Why I Teach: Bob Callahan

In this series, Fire Engineering Senior Editor Mary Jane Dittmar looks at the things that motivated and inspired instructors to present on their topics at FDIC International 2016. Segments will be posted on a regular basis up to and through the conference, April 18-23.

By Bob Callahan, captain

Fire prevention, training, fireground safety

Bossier Parish Fire District 1,

Haughton, Louisiana

“The Changing Nature of Large-Vehicle Fire Operations”

Thursday, April 21, 10:30 a.m.-12:15 p.m.

For the vast majority of fire departments in this country, especially volunteer, combination, and small career organizations, working large-vehicle fires are infrequent incidents.  That is the case in both the combination and volunteer departments in which I work. Even though our combination department covers more than 20 miles of Interstate 20 and several truck stops, we typically run on fewer than three working large-vehicle fires a year.

Of particular concern are changes that have occurred relative to this response, among them the solid fuel loads in these incidents are have brought about changes that mimic the conditions and risks of today’s structural fires in modern buildings. Modern trucks, buses, recreational vehicles, and travel trailers, as well as the loads carried in many 18-wheeler trailers, are composed primarily of hydrocarbon-based fuels, which, as we well know by now, burn twice as hot as and much faster than the legacy natural-based fuel used in older vehicles and legacy house construction. This is a key point: responders still do not associate a fire in a modern structure with a fire in one of these larger vehicles. The common thread is hydrocarbon-based fuels, which are volatile and produce rapid fire growth and high temperatures.

In 2013, I recognized that the tactics we were using for years on legacy large vehicles were no longer effective; as a result, I took a fresh look at our tactics and developed this class. Within a year, I was teaching the class to other neighboring departments within the parish and to several departments in adjoining parishes. In some cases, the class was combined with a simulated or live fire component.

Since large-vehicle fires are “low frequency/high risk” incidents (the term of the highly respected Gordon Graham), for most departments, their command officers, company officers, and firefighters, have  very little, if any, previous experiences in their “mental hard drives” to guide their actions and decisions throughout these events. In addition, there is a strong possibility that they have not been exposed to very much classroom or practical training at the department, regional, or state level on working large-vehicle fire incidents.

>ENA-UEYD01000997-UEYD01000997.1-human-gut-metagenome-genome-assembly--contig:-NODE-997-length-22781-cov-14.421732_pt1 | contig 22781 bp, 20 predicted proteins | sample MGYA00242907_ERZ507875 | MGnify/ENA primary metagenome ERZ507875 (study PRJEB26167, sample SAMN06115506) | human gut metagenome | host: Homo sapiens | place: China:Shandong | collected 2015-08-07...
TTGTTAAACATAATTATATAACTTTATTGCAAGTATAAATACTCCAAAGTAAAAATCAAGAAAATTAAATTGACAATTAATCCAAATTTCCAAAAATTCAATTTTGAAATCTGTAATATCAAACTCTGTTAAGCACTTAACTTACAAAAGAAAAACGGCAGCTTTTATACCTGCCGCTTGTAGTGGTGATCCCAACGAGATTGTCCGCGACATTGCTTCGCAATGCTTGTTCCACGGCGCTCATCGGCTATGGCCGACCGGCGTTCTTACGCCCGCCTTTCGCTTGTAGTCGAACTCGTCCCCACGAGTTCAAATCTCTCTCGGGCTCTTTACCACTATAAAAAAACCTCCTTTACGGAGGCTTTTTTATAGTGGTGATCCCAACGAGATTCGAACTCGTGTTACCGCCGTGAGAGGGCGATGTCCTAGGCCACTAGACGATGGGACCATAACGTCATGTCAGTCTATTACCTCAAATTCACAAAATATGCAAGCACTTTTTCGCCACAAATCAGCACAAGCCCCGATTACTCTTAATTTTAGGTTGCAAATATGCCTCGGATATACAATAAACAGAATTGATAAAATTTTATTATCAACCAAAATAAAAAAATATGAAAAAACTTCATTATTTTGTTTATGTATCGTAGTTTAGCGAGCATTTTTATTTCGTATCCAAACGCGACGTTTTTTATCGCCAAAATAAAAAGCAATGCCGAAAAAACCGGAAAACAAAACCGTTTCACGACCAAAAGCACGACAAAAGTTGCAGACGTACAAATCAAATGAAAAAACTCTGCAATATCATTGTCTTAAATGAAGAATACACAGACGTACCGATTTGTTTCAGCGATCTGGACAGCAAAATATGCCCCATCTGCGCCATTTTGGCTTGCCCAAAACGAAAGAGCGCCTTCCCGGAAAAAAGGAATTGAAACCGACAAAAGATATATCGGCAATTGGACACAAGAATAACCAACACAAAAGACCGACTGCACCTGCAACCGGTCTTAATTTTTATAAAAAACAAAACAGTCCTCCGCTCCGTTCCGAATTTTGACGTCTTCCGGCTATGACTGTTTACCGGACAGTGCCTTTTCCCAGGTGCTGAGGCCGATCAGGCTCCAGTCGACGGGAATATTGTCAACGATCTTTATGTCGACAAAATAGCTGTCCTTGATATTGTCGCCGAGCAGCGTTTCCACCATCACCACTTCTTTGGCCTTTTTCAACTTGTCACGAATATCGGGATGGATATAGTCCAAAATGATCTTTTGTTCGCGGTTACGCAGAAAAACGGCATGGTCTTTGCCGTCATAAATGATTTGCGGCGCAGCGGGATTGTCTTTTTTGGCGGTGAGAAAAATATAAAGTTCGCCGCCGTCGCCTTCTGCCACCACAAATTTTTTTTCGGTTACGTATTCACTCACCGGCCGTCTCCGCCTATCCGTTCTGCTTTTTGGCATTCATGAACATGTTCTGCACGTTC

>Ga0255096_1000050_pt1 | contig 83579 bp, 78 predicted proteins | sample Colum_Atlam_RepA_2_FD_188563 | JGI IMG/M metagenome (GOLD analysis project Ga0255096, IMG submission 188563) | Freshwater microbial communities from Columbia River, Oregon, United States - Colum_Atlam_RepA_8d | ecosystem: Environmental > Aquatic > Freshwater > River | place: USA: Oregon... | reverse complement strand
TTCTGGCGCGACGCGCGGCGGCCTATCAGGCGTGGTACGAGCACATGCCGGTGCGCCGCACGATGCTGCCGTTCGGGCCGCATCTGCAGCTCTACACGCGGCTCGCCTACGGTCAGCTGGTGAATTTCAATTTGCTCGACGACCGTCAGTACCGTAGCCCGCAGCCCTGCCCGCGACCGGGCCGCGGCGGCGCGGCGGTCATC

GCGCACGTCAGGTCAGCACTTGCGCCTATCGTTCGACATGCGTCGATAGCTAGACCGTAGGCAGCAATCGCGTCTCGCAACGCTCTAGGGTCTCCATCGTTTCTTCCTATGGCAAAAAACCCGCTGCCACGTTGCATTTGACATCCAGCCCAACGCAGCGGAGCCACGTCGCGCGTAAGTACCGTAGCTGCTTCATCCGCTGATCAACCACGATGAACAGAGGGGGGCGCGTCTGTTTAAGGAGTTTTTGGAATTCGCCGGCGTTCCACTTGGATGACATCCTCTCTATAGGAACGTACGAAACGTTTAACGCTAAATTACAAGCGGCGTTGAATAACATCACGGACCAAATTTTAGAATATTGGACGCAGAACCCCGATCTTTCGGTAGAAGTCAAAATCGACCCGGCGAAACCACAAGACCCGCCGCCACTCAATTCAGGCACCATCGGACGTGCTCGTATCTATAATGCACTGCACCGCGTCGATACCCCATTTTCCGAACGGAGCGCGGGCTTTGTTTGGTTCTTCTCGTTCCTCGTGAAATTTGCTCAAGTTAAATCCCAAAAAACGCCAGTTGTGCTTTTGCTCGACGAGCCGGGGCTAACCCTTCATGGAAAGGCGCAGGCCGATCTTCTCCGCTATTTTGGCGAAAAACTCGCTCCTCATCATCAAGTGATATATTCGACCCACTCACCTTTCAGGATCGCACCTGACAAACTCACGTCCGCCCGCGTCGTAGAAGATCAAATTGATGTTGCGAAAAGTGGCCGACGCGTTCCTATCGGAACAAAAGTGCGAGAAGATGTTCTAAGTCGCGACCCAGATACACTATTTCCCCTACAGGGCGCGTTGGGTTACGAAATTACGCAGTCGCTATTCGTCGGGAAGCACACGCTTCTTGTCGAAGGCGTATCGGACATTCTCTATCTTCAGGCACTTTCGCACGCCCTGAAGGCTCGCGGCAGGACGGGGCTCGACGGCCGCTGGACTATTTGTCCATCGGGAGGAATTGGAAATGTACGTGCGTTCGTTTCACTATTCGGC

When combined, these factors can create very serious command, operational, and safety issues. As a company officer, incident safety officer, and an instructor, all of these changes propelled me to develop and present this class initially at the local and regional levels and then at FDIC for the first time in 2015.

The class was developed to provide attendees with a road map for planning, training for, and responding to these types of events; using the resources such as water supply and tender operations of nearby mutual-aid departments; and dealing with long-standing operational issues, cultural issues, and attitudes regarding what may be inadequate or outdated operations at large-vehicle fire incidents.

Students who have taken this class at FDIC 2015 related that it led them to evaluate their current training and response to these events and changed their perspective. Among the concepts they indicated stroke home was the operational concept of “hitting the fire hard from the yard” with a master stream or a 2½-inch handline before completing the fire attack with smaller handlines—a concept rarely (if ever) associated with vehicle fire operations. They cited also having rapid intervention resources in place during interior fire operations in vehicles such as buses, recreational vehicle, and large campers in which firefighters may become entrapped or entangled. This is a novel concept that will necessitate dispatching additional personnel beyond the department’s current “normal” large vehicle fire response and may challenge the current operational practice within the department.

Also, students say the class helped them expand the way they may approach another responses such as a major building fire or a  brush/wildland incident, as the methods pertain to estimating resources, developing an adequate water supply including ‘rural water” considerations, and the expanded command structure needed for a significant response. These concepts apply to any large incident regardless of department type, size, or geographic location. 

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